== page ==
US Considered Opening Pandora's Cyber Warfare Box for Libyan Campaign

Backed off because of lack of time as much as worries about ramifications

2 min read
US Considered Opening Pandora's Cyber Warfare Box for Libyan Campaign

There is a very interesting article in today's New York Times that reports that US defense officials considered launching a cyber attack "... to disrupt and even disable the Qaddafi government’s air-defense system, which threatened allied warplanes."

According to the Times, the objective would have been to sever the military communication links between Libyan early-warning radars and SAM sites.

However, the plan never was placed into action because there were worries over: (a) the precedent it would set, (b) the amount of time needed to launch such an attack, and, (c) whether Congress would have to be informed of such an attack under the War Powers Resolution.

As you may remember, the Obama Administration argued that it did not have to inform Congress about what it was doing in Libya under the War Powers Resolution because US forces were not engaged in "hostilities."

Its torture of logic on this subject would likely pale in comparison to any Administration argument trying to make the case that a cyber attack against Libyan military forces wasn't an engagement in hostilities. It also doesn't take much imagination to see how other countries would quickly use the same reasoning as they launched their own "non-hostile" cyber attacks.

What was also interesting in the Times article is that the idea was again considered - and rejected - for the operation against Osama bin Laden. The Times article states that, "... military planners suggested a far narrower computer-network attack to prevent Pakistani radars from spotting helicopters carrying Navy Seal commandos" who were flying to the compound where bin Laden was hiding.

I am curious about how the two cyber war planning episodes - the first in the February/March time frame and the other in March/April timeframe - influenced the US Department of Defense cyber war guidelines that were officially signed in June (or vice versa). The guidelines indicate that a cyber attack against the US could be considered as an act of war and trigger a convention military response. Or as one military official put it:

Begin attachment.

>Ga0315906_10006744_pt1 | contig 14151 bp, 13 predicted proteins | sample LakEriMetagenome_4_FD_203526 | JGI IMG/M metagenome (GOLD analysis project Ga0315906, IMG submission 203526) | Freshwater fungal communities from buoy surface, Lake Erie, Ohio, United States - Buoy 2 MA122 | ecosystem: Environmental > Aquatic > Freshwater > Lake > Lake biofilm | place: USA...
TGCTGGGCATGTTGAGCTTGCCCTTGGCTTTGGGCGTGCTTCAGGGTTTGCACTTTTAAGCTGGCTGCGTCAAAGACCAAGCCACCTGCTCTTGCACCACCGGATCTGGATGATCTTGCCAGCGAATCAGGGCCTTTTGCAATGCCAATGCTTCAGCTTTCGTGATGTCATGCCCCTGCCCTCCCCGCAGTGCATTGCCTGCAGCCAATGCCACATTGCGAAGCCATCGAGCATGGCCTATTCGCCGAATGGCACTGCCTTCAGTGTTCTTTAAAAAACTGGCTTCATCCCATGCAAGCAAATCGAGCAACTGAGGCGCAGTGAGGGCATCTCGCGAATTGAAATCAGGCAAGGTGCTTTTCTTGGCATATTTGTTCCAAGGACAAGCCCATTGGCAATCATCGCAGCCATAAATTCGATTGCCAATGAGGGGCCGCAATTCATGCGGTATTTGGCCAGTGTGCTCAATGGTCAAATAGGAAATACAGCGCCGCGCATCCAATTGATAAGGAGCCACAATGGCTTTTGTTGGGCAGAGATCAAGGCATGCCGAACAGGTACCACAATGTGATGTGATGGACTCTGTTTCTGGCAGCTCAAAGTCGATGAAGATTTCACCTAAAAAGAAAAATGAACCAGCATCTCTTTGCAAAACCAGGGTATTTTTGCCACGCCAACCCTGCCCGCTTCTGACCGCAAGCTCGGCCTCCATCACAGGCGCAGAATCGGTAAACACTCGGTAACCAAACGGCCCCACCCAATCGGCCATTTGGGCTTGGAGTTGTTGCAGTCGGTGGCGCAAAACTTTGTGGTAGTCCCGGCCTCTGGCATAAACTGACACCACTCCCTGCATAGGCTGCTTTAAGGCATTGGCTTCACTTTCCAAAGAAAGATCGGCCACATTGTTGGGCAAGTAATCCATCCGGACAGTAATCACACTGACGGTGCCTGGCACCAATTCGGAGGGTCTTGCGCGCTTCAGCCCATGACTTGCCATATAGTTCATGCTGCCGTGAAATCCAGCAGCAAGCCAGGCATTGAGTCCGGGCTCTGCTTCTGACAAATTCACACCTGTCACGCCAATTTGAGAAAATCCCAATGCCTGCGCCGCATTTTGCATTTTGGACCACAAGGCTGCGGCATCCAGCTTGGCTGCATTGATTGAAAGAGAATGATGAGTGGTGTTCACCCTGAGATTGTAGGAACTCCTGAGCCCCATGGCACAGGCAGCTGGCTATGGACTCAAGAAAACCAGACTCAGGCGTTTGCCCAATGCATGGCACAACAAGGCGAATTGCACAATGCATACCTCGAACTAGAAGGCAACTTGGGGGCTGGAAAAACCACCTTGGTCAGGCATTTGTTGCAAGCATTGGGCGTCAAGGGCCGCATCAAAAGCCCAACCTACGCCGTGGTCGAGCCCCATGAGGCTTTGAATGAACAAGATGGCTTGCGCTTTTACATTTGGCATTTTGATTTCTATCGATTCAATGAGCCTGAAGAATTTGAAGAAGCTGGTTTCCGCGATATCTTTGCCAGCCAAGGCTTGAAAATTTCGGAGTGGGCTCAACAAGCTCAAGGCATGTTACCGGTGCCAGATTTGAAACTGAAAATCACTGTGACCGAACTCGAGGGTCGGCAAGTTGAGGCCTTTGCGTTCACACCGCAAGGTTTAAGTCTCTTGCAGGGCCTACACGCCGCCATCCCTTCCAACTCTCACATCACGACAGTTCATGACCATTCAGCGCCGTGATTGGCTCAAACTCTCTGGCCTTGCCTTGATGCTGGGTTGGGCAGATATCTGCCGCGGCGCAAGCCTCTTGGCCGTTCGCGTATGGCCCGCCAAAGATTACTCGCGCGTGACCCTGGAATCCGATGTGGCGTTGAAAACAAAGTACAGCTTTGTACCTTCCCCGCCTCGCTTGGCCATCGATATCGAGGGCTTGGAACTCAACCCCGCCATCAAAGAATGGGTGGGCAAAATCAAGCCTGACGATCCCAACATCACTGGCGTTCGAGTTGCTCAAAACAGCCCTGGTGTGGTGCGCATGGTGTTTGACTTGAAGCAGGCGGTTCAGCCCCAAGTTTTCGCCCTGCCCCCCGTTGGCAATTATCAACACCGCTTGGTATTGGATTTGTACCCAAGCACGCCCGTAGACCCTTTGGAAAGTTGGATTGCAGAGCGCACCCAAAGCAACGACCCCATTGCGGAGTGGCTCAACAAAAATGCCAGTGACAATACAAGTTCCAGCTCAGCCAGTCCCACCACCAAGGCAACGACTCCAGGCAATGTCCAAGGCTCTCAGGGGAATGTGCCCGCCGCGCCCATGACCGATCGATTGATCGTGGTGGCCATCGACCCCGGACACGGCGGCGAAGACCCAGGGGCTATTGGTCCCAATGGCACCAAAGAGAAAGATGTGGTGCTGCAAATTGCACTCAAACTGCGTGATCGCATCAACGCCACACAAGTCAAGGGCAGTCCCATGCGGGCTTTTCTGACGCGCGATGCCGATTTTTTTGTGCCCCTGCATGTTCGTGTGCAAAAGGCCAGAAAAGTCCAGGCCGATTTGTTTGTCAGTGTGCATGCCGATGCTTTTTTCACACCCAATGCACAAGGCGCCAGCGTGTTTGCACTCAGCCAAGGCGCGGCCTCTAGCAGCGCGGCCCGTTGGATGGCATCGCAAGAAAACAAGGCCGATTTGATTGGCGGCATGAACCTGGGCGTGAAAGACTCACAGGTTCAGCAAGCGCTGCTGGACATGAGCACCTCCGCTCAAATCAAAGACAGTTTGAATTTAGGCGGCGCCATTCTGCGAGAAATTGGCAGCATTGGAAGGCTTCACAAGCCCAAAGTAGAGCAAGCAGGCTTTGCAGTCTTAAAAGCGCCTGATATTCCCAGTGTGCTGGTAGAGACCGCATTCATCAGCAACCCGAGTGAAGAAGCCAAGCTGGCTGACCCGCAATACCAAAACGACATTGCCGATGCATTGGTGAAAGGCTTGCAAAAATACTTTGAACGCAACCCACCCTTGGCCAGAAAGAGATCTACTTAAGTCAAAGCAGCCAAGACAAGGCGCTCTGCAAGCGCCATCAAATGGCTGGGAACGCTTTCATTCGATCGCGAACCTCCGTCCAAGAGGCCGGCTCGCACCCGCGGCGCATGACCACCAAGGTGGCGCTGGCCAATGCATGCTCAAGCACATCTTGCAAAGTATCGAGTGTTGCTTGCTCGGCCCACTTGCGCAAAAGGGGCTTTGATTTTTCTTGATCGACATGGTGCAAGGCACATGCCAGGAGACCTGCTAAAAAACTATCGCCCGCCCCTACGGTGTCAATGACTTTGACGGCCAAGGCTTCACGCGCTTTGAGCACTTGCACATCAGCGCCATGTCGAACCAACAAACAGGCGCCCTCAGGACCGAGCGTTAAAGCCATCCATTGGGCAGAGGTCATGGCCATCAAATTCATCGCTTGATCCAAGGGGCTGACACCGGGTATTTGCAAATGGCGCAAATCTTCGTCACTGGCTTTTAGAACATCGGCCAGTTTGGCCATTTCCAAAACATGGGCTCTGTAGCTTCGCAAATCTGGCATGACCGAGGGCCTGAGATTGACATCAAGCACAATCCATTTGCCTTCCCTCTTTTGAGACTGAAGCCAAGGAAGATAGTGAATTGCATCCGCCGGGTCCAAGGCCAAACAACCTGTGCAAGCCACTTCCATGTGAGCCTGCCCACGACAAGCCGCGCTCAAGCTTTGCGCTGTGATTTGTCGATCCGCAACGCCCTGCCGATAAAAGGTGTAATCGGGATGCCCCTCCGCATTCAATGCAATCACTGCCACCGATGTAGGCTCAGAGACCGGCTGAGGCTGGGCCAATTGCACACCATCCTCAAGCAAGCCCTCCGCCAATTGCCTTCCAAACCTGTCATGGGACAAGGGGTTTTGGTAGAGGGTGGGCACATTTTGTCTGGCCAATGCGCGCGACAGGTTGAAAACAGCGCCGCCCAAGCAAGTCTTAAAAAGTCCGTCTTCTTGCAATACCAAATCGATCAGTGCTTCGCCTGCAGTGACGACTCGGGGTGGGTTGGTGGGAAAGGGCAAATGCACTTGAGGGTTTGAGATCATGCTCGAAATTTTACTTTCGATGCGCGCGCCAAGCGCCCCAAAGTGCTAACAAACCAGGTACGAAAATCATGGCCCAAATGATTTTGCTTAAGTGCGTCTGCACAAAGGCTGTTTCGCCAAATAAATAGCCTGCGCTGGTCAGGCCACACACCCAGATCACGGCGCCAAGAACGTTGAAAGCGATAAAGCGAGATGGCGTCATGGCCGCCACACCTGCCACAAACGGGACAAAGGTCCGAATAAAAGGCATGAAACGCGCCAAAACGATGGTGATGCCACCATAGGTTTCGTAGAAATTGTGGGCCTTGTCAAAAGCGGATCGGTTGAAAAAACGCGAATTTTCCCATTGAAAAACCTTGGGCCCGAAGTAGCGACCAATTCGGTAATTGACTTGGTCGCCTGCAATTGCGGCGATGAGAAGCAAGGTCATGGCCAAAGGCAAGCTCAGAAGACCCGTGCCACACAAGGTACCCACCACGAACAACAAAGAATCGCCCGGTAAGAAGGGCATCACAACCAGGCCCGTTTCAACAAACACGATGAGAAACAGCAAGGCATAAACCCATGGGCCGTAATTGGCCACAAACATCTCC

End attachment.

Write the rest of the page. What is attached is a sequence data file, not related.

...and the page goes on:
"If you shut down our power grid, maybe we will put a missile down one of your smokestacks."

I think it would be pretty hard for the US to argue that shutting down a radar system in a foreign country via a cyber attack wouldn't likewise be seen by that country - or its allies - as an act of war.

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How Police Exploited the Capitol Riot’s Digital Records

Forensic technology is powerful, but is it worth the privacy trade-offs?

11 min read
 Illustration of the silhouette of a person with upraised arm holding a cellphone in front of the U.S. Capitol building. Superimposed on the head is a green matrix, which represents data points used for facial recognition
Gabriel Zimmer

The group of well-dressed young men who gathered on the outskirts of Baltimore on the night of 5 January 2021 hardly looked like extremists. But the next day, prosecutors allege, they would all breach the United States Capitol during the deadly insurrection. Several would loot and destroy media equipment, and one would assault a policeman.

No strangers to protest, the men, members of the America First movement, diligently donned masks to obscure their faces. None boasted of their exploits on social media, and none of their friends or family would come forward to denounce them. But on 5 January, they made one piping hot, family-size mistake: They shared a pizza.

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